for his application. Each discovery on this road will inevitably
lead to more questions, but we have to start somewhere. Let's
begin with the basics of brushless motor operation.
Inrunners and Outrunners
most common brushless motors for RC airplane and heli use
are known as outrunners as they have permanent magnets arranged
around the inside of a can that is then attached to the shaft.
The electrical coils are located in the center of the motor
with the can and its magnets running on the outside, hence
the name outrunner.
Neumotors ORK on the left uses a larger-than-normal rotor
diameter and a high pole count to generate more torque at
the shaft than a traditional inrunner motor. Motors with higher
torque can often drive props without using a gearbox.
functional opposite would be the inrunner type, which is by
far the most popular in RC car applications. Inrunners have
their magnets attached directly to the motor shaft and the
motor coils surround the shaft and magnets. While they look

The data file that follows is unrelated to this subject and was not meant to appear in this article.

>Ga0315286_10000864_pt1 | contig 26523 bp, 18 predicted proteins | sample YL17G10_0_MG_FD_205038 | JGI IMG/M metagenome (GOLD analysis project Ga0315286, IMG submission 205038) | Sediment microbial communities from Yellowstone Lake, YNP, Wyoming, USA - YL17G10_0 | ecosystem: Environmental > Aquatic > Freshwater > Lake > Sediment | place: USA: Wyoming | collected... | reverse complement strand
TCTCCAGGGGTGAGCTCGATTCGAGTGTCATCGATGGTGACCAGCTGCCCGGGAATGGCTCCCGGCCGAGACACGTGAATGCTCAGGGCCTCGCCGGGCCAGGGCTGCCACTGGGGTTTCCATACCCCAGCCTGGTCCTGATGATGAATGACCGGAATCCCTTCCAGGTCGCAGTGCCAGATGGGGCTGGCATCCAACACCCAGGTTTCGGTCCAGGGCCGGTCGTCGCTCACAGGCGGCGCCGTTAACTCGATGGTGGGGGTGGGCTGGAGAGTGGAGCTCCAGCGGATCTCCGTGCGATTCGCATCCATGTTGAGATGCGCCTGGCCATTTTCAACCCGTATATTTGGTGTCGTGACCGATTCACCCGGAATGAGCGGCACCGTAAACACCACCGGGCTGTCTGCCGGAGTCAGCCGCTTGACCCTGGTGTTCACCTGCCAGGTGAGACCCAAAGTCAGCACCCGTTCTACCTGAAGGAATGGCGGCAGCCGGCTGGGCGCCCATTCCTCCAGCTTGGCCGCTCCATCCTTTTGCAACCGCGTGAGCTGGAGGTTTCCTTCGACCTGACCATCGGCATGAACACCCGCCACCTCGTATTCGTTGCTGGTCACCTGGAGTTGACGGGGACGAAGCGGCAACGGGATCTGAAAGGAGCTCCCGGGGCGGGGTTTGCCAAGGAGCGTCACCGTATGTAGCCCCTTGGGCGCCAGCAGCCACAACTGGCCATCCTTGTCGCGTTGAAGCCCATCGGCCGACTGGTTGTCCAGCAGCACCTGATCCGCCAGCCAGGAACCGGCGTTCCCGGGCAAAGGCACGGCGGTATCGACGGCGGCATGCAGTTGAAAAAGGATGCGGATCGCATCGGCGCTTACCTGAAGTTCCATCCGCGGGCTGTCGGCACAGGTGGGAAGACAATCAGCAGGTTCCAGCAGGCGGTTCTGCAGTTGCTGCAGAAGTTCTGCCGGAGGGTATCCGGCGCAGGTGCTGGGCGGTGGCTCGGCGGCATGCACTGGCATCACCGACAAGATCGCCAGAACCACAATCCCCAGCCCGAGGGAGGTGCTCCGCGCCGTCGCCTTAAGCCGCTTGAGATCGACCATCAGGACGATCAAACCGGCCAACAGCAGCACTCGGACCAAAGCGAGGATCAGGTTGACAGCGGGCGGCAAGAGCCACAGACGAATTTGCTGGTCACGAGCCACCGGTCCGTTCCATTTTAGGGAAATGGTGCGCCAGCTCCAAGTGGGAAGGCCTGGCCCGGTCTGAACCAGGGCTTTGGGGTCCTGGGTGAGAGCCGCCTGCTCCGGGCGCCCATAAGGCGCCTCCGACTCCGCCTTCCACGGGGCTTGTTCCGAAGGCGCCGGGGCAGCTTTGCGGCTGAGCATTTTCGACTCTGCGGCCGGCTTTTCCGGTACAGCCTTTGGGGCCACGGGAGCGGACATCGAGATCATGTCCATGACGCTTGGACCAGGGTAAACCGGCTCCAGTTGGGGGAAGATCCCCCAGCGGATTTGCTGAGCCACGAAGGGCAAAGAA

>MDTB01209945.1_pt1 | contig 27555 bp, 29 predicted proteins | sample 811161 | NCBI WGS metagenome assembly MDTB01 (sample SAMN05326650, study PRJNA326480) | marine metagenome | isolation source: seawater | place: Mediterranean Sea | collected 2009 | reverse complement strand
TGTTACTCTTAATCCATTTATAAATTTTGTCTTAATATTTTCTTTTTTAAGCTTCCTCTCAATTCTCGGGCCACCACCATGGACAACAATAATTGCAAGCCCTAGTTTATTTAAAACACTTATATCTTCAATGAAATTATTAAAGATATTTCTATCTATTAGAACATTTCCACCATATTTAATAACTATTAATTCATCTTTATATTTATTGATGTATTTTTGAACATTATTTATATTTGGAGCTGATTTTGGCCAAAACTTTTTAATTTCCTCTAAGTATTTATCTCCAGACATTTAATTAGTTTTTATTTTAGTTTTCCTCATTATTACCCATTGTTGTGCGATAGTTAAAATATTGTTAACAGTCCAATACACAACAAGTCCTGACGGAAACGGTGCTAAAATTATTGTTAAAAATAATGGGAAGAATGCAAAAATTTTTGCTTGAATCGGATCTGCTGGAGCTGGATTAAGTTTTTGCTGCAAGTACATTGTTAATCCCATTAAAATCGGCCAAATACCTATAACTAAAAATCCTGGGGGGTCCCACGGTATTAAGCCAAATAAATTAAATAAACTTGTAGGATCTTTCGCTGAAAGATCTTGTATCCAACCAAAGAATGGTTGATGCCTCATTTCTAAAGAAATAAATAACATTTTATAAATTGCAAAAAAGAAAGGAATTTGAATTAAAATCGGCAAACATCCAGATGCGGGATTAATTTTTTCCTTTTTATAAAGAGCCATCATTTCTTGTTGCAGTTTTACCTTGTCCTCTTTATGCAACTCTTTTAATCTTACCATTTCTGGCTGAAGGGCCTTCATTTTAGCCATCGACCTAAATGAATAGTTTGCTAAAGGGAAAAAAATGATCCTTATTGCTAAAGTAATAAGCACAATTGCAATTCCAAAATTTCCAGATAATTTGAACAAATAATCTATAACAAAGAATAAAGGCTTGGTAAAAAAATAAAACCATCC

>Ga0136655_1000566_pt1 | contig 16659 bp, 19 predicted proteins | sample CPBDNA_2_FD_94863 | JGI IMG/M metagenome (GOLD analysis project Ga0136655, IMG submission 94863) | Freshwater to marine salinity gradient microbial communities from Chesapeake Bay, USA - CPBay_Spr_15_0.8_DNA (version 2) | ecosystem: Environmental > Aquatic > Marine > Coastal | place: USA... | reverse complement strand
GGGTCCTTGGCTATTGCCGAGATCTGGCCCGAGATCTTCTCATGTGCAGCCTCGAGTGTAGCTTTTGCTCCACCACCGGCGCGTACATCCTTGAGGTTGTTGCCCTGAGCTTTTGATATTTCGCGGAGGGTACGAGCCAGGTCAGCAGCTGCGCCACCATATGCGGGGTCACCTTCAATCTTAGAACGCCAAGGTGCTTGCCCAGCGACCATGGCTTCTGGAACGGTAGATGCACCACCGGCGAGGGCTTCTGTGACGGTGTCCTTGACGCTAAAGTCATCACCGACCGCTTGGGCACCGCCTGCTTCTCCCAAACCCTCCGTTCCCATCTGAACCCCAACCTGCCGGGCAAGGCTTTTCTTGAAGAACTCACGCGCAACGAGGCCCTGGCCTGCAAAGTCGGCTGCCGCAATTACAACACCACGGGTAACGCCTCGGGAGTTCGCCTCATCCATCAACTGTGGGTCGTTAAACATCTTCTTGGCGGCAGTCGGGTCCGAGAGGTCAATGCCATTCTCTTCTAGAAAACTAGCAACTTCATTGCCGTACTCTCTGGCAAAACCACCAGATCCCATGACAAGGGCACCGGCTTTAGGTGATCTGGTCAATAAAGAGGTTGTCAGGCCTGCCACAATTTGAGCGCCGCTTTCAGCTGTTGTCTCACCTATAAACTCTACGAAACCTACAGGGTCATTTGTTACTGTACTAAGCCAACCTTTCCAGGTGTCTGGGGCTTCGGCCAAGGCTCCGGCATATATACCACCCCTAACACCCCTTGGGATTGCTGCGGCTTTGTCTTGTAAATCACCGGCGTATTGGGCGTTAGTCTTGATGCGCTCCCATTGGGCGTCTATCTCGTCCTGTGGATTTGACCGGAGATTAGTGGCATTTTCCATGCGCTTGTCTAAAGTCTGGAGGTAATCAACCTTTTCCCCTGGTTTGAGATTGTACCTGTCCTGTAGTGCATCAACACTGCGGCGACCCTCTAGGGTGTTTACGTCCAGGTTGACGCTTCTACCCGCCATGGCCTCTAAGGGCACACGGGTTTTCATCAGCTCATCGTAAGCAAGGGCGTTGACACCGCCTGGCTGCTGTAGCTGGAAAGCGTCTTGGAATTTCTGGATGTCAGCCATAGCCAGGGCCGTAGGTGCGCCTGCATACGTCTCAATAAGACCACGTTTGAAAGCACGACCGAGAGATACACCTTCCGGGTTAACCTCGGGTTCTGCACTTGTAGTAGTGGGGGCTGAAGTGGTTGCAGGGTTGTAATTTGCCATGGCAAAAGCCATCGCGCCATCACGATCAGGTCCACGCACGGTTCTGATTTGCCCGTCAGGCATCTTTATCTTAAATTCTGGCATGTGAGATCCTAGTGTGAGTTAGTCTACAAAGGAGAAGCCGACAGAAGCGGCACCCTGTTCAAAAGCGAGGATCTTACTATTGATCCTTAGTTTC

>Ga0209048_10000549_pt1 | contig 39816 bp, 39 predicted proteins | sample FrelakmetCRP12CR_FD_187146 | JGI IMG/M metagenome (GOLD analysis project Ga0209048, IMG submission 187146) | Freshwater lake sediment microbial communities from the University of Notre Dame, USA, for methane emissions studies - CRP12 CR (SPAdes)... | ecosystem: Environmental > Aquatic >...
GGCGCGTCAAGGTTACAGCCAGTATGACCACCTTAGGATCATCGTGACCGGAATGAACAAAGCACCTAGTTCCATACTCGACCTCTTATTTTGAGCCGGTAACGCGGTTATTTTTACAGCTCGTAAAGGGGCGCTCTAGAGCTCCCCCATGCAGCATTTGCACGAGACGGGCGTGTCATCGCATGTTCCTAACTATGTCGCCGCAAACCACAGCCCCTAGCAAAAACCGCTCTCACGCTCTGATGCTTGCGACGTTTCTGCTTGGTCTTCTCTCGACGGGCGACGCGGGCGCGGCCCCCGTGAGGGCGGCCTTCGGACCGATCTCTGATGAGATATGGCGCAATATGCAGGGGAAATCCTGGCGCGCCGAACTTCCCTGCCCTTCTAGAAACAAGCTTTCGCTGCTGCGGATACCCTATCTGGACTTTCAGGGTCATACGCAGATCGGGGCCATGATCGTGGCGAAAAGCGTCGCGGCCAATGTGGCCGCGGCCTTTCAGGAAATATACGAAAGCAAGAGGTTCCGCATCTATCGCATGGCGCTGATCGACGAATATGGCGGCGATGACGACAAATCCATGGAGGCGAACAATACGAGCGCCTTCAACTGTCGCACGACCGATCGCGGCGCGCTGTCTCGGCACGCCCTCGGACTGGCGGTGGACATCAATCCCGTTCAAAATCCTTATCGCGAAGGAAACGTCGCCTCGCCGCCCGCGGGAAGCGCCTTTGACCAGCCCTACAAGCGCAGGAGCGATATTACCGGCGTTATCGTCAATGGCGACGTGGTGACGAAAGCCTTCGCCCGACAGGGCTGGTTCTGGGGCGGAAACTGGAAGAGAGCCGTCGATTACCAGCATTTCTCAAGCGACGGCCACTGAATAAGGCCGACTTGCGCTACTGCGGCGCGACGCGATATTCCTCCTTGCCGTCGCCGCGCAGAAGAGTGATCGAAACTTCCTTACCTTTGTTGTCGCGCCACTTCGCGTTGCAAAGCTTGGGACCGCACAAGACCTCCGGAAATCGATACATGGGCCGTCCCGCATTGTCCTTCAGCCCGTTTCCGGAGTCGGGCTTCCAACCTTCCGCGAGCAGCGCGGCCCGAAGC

quite different, the operational principles are the same for
both types of motor.
a brushless motor apart; you'll see a number of loops of shiny
copper wire running parallel to the motor shaft. There will
likely be many more than three, but it will be a number divisible
by three as each of these coils is actually part of one of
three winding circuits in the motor. The coils are distributed
such that every third coil is attached to the same motor wire.
The steel structure around which the coils are wound is the
stator stack, which serves to focus the magnetic field generated
by the coils.
stator stack is made of hundreds of rings of special steel
which focus the magnetic fields generated by the copper wire
that is wrapped around the "teeth" in the stator.